An easy rule of thumb for deciding whether or not neural networks are applicable is to think, "can an average adult human solve this problem reasonably well in a few seconds?" For problems like "what's in this image", "respond to this question", or "transcribe this audio clip", the answer is yes. But for your problem, the answer is a most definite no.

Neural networks have limitations, and one is that they don't deal well with highly logical problems. This is because the answers are generally not "smooth". If you take an image and slightly change a handful of pixels, the content of the image is still the same. If you take an audio clip and insert a few milliseconds of noise, a neural net will probably still be able to figure out what's said. But in your problem, change a single day's "total basket value" by only 1 unit, and your answer(s) will drastically change.

It seems that the only way to solve your problem is with a "classical" algorithmic approach. As currently stated, there might not be any algorithm better than brute force, and it might not be possible to rule out much. For example, what if every day has the property that all fruits are priced the same? The count of each fruit can vary, as long as the total number of fruits is fixed, so the number of possibilities is still exponential in the number of fruits. If your goal is to "produce a list of possibilities", then no algorithm can be better than exponential time since this list can be exponentially large in some cases.

It's interesting that part of your problem can be reduced to an integer linear program (ILP). Consider a single day, where you are given the basket total `B` and each fruit's cost `c_i`, for `i=1` through `i=n` (if `n` is the total number of distinct fruits). Let's say the prices are large, so it's not obvious that you can "fill up" the basket with unit cost fruits. It can be hard in this situation to even find a single solution. Formulated as an ILP, this is equivalent to finding integer values of `x_i` such that:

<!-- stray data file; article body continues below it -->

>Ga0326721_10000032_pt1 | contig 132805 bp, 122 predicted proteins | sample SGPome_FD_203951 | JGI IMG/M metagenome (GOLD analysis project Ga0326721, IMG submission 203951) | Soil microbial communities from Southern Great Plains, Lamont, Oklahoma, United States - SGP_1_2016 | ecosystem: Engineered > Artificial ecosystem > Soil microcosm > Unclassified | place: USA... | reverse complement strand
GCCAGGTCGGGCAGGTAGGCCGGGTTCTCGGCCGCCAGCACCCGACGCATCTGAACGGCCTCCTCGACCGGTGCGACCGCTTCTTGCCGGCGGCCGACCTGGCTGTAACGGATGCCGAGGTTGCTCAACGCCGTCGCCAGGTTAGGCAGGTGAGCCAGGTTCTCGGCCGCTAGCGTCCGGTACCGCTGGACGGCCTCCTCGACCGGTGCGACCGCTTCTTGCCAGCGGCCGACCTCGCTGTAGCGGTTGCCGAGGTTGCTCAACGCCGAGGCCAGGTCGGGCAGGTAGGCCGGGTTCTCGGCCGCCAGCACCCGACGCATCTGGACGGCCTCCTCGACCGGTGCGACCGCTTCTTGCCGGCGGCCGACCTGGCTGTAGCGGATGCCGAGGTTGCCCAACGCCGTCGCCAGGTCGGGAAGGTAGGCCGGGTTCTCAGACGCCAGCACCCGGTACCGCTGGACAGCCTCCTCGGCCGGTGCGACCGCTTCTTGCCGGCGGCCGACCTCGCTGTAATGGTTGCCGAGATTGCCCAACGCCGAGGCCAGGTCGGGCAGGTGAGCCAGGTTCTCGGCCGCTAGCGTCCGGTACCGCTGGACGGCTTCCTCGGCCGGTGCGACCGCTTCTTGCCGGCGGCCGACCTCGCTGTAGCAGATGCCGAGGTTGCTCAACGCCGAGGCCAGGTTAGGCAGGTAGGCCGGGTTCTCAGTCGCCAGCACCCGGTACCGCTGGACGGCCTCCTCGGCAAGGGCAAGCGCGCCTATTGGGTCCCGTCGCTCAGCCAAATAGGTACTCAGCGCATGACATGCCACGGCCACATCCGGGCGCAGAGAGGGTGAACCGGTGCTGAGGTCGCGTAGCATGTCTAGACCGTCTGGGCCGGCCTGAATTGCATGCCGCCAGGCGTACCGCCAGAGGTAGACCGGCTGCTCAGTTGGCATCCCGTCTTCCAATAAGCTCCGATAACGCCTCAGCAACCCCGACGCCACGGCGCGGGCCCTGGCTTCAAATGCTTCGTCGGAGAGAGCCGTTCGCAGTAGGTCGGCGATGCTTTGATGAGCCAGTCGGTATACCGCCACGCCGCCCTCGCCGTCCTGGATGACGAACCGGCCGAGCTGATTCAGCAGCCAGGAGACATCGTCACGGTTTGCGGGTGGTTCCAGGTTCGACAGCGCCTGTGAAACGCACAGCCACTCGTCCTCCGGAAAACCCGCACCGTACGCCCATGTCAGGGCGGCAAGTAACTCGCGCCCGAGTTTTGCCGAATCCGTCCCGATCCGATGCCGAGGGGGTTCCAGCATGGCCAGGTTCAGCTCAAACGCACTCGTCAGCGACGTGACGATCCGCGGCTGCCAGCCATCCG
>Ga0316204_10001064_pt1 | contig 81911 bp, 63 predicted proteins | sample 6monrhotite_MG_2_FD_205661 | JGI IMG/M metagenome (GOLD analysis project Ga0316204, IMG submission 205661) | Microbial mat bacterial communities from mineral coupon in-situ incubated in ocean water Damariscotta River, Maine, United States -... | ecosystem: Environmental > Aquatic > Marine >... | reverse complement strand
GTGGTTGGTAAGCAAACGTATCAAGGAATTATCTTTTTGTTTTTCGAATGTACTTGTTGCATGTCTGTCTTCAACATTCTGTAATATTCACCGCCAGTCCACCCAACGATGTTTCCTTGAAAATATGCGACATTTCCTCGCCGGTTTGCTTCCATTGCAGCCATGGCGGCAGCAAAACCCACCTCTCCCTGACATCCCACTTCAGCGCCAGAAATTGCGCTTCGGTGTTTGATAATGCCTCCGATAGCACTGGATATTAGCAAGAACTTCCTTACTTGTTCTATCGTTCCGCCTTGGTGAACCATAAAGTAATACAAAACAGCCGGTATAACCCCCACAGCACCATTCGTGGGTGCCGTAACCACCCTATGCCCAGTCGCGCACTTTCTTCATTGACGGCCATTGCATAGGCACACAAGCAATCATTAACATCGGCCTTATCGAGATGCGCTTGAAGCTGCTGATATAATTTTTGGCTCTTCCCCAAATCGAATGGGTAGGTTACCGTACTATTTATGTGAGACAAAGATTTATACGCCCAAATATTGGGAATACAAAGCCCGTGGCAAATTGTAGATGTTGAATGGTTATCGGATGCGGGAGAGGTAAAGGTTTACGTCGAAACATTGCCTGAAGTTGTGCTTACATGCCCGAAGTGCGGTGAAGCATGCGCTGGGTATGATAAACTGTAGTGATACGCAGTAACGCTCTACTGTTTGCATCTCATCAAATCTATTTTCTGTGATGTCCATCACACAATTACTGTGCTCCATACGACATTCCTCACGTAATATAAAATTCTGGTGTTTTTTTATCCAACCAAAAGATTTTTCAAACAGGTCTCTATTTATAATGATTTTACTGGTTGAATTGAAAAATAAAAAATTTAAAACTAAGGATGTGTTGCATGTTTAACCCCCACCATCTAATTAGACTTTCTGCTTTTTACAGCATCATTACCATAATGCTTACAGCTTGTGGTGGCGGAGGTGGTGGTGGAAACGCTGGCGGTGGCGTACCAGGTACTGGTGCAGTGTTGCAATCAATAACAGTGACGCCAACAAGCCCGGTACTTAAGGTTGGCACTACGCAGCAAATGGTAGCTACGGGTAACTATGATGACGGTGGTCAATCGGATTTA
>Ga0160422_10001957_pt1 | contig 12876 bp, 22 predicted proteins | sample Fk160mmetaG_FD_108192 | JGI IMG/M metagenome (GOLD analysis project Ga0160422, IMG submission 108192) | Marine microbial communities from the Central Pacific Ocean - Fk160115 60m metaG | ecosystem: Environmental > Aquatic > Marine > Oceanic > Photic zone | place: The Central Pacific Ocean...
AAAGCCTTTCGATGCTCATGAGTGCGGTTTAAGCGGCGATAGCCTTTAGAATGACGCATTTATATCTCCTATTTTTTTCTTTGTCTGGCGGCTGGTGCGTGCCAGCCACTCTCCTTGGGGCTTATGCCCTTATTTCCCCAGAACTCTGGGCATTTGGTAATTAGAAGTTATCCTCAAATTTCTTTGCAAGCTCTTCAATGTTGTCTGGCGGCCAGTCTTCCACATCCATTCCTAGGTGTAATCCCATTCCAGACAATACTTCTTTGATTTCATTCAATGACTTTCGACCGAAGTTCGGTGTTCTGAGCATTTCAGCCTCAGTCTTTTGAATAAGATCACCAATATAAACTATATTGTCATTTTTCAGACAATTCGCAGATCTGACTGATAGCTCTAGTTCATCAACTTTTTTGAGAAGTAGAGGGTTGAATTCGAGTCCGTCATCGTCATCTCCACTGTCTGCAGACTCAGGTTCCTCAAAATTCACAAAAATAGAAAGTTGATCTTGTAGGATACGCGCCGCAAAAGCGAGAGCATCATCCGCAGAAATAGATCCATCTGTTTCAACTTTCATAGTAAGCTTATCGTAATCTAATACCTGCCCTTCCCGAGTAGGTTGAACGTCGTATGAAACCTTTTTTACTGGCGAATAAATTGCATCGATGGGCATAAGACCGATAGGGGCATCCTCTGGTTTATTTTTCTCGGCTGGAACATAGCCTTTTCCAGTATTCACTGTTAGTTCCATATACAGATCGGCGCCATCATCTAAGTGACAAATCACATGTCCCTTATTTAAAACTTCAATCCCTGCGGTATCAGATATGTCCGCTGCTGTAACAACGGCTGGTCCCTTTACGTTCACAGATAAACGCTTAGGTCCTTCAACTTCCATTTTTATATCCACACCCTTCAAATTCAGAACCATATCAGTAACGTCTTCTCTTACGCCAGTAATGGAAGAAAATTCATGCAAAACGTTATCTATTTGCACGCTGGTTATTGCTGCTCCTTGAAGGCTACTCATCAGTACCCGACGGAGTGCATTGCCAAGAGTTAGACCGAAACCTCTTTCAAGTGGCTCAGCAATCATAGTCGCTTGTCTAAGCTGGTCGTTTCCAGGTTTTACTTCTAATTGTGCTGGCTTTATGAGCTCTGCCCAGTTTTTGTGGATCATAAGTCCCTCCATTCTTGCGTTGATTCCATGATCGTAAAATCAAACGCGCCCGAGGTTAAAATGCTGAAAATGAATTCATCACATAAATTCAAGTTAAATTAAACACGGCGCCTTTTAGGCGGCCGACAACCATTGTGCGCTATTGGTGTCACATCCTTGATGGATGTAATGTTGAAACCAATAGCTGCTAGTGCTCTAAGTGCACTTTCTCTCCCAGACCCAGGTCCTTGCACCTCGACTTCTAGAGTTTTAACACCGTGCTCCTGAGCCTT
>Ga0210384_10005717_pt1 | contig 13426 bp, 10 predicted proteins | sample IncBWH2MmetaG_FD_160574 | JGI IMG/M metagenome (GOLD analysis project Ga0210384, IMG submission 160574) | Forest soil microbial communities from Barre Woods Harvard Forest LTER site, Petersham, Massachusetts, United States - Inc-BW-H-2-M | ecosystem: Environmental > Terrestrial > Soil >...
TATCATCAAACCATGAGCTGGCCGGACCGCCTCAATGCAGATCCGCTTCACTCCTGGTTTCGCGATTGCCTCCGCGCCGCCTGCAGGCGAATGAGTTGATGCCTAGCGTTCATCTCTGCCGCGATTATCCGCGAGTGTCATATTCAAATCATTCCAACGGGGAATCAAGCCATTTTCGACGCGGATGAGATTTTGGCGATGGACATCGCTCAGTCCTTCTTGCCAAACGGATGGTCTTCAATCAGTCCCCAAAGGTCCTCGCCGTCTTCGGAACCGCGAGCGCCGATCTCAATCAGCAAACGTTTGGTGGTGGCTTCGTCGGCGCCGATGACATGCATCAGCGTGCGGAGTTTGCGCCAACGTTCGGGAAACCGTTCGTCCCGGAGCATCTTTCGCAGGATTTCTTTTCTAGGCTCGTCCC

``sum_i (x_i*c_i) = x_1*c_1 + x_2*c_2 + ... + x_n*c_n = B ``

and `x_i >= 0` for all `1 <= i <= n` (can't have negative fruits), and `sum_i x_i <= 100` (can have at most 100 fruits).

The good news is that decent ILP solvers exist -- you can just hand over the above formulas and the solver will do its best to find a single solution. You can even add an "objective function" that the solver will maximize or minimize -- minimizing `sum_i x_i` has the effect of minimizing the total number of fruits in the basket. The bad news is that ILP is NP-complete, so there is almost no hope of finding an efficient solution for a large number of fruits (which equals the number of variables `x_i`).

I think the best approach forward is to try the ILP approach, but also introduce some more constraints on the scenario. For example, what if all fruits had a different prime number cost? This has the nice property that if you find one solution, you can enumerate a bunch of other related solutions. If an apple costs `m` and an orange costs `n`, where `m` and `n` are relatively prime, then you can "trade" `n*x` apples for `m*x` oranges without changing the basket total, for any integer `x>0` (so long as you have enough apples and oranges to begin with). If you choose all fruits to have different prime number costs, then all of the costs will be pairwise relatively prime. I think this approach will result in relatively few solutions for a given day.

You might also consider other constraints, such as "there can't be more than 5 fruits of a single kind in the basket" (add the constraint `x_i <= 5`), or "there can be at most 5 distinct kinds of fruits in the basket" (but this is harder to encode as an ILP constraint). Adding these kinds of constraints will make it easier for the ILP solver to find a solution.

Of course the above discussion is focused on a single day, and you have multiple days' worth of data. If the hardest part of the problem is finding any solution for any day at all (which happens if your prices are large), then using an ILP solver will give you a large boost. If solutions are easy to find (which happens if you have a very-low-cost fruit that can "fill up" your basket), and the hardest part of the problem is finding solutions that are "consistent" across multiple days, then the ILP approach might not be the best fit, and in general this problem seems much more difficult to reason about.

Edit: and as mentioned in the comments, for some interpretations of the "10% change" constraint, you can even encode the entire multi-day problem as an ILP.